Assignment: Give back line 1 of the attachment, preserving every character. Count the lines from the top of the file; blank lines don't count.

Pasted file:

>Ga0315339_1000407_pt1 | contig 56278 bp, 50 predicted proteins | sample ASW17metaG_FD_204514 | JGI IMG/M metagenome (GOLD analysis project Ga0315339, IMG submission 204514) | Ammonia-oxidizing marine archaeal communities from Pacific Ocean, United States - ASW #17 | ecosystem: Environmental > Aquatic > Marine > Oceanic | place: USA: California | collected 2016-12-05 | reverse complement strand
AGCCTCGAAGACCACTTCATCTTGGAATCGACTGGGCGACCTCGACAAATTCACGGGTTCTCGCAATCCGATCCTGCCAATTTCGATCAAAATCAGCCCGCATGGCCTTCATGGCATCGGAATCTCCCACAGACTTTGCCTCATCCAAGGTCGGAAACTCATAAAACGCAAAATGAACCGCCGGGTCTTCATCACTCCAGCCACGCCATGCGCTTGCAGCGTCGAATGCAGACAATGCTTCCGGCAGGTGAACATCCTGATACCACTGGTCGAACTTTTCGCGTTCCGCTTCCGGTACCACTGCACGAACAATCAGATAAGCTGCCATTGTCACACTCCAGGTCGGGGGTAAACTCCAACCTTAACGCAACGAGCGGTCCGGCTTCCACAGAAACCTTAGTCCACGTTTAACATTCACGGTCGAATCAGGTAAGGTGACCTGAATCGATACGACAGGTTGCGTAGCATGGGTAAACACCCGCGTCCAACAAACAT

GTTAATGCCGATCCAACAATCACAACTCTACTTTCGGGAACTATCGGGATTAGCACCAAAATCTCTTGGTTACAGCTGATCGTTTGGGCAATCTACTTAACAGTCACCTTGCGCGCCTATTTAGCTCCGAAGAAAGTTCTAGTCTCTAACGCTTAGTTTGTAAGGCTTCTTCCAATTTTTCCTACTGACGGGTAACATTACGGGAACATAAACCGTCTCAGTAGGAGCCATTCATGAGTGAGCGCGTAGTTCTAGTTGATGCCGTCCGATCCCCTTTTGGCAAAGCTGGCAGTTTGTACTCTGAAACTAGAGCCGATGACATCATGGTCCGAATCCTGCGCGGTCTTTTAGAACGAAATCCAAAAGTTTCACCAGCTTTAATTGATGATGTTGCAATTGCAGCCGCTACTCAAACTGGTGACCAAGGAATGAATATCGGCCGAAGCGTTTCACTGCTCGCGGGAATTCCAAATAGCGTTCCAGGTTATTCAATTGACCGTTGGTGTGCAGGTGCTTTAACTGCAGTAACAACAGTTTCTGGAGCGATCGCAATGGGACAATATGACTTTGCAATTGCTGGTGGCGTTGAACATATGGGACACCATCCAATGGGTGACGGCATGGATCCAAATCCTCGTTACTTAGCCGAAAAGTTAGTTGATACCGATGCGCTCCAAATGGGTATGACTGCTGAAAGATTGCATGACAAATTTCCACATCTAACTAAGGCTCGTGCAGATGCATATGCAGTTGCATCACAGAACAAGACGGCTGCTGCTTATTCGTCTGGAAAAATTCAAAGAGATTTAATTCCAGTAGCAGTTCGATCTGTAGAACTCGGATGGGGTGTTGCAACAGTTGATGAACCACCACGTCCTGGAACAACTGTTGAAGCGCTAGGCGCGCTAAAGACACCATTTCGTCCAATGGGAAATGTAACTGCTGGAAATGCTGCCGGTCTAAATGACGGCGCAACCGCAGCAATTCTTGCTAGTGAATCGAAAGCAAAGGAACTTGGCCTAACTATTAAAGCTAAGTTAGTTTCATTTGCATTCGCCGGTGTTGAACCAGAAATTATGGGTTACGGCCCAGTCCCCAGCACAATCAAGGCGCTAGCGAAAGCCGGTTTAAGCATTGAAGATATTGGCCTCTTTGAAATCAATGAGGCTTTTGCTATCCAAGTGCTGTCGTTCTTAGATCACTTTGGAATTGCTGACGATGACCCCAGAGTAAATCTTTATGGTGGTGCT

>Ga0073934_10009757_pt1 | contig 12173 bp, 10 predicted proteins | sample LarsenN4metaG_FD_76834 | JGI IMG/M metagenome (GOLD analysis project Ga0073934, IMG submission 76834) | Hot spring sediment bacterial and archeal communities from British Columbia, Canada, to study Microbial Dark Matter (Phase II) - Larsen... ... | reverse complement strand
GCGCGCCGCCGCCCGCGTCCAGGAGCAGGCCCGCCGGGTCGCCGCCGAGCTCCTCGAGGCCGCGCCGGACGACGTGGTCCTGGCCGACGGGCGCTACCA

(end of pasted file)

>Ga0315339_1000407_pt1 | contig 56278 bp, 50 predicted proteins | sample ASW17metaG_FD_204514 | JGI IMG/M metagenome (GOLD analysis project Ga0315339, IMG submission 204514) | Ammonia-oxidizing marine archaeal communities from Pacific Ocean, United States - ASW #17 | ecosystem: Environmental > Aquatic > Marine > Oceanic | place: USA: California | collected 2016-12-05 | reverse complement strand